Assemblymember Danny O'Donnell said, "Every day, trans people fight to have their existence recognized -- by their government, by their families, and by their peers. I am proud that our State is again stepping up and making clear: Trans New Yorkers deserve to be seen for who they are. From the Gender Recognition Act to the repeal of the Walking While Trans ban to today's bills, New York is leading the way, and ensuring that trans, nonbinary, and gender nonconforming people get the rights and dignity they deserve. I am grateful for Governor Hochul's steadfast support for LGBTQ rights, and for furthering our State's values by signing legislation that protects trans people from further hate and harassment. All of these developments, which come during Transgender Awareness Week, re-affirm New York's commitment to upholding human rights." 
Manhattan Borough President Gale A. Brewer said, "As Borough President of the birthplace of the modern LGBTQ rights movement, I know that today's bill signings by Governor Hochul brings our state closer to a fairer and more equal place where each and every one of us can live in dignity. Thank you to Governor Hochul for ensuring that utilities will be required to allow customers to use their preferred name and pronouns, and to protecting the confidentiality of records of legal proceedings concerning victims of labor and sexual trafficking."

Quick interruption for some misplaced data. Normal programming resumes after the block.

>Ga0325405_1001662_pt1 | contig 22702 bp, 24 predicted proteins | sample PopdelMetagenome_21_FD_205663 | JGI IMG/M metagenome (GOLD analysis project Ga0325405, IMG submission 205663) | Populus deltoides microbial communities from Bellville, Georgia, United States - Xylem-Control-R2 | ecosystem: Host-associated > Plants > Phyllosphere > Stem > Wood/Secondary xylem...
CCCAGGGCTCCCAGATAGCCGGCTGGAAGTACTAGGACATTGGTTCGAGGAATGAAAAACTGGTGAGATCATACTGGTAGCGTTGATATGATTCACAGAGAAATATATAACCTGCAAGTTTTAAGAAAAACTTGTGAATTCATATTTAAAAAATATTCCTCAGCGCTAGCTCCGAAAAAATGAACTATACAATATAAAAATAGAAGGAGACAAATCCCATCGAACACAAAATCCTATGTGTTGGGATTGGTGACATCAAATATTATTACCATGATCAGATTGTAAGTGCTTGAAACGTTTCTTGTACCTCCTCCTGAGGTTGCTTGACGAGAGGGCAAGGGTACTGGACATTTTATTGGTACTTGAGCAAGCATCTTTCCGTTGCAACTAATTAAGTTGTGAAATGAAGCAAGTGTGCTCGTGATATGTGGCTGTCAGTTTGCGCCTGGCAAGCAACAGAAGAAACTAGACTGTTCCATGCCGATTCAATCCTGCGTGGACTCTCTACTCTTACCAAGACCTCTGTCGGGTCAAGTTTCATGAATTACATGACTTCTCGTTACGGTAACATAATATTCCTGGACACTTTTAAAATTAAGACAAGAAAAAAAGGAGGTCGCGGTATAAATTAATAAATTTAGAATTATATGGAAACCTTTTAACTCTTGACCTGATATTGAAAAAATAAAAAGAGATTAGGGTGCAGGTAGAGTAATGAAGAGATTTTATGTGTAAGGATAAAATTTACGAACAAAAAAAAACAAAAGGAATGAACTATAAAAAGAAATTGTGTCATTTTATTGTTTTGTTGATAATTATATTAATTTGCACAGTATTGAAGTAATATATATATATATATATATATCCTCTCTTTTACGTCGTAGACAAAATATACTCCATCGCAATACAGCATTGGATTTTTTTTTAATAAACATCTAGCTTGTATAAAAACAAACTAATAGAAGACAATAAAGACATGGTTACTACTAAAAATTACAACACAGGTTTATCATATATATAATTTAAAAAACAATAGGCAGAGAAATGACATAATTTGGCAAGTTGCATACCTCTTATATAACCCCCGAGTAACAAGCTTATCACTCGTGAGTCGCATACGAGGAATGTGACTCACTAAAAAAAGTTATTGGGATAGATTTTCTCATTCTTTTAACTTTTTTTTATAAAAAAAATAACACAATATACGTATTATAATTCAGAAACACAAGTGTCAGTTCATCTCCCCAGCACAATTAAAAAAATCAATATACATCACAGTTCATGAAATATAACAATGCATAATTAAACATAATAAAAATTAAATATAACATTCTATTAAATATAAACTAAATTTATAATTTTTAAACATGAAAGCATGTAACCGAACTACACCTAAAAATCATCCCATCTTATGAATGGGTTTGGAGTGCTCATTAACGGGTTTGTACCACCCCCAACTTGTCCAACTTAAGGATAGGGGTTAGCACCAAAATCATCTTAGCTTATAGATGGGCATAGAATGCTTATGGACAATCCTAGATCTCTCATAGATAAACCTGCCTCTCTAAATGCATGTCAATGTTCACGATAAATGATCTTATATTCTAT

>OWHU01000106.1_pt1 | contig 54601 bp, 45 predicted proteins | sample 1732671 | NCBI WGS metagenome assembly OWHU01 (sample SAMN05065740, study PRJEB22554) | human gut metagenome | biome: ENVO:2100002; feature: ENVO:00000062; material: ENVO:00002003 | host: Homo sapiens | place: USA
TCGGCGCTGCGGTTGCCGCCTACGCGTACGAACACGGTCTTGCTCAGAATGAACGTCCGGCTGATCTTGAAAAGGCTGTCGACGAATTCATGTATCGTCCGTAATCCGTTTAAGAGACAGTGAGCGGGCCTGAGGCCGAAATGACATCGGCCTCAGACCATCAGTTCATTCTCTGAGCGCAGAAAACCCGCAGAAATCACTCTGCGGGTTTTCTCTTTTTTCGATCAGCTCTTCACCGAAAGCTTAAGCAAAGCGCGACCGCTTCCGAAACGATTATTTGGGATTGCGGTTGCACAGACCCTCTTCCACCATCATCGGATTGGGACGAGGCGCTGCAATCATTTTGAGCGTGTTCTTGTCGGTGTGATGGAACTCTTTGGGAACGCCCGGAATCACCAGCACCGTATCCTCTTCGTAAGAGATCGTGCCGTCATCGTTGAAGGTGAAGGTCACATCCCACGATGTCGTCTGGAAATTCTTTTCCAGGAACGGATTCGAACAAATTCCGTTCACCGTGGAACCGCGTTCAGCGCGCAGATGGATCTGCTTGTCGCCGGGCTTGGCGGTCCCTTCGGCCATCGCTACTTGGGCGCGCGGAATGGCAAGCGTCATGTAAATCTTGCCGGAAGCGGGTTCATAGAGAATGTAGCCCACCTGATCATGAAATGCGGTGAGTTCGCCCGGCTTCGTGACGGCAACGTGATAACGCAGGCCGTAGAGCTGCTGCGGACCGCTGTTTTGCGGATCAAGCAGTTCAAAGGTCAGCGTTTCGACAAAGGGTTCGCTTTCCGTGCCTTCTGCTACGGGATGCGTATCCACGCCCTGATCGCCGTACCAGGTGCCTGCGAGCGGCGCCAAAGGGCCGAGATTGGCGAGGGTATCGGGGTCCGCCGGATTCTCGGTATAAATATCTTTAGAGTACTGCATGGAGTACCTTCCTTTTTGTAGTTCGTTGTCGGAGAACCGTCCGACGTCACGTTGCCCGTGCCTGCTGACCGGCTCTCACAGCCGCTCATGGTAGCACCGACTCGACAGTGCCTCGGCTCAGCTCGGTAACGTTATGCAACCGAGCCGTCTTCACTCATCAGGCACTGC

Council Member-elect Lynn Schulman said, "I am honored to stand with Governor Hochul today to help bring dignity to our trans community. This new provision of the Public Service Law will require utility companies to treat New Yorkers, and especially our transgendered neighbors, with the respect they deserve. Now, customers can use their preferred names and pronouns when obtaining everyday services. New York is a better place when we protect and consider everyone. In addition, the Start Act will protect survivors of human trafficking and I applaud Governor Hochul's leadership in making this bill a law. This law will strengthen our public safety by not punishing those exploited by trafficking. It will also shield survivor's confidential information from undermining their ability to rebuild their lives."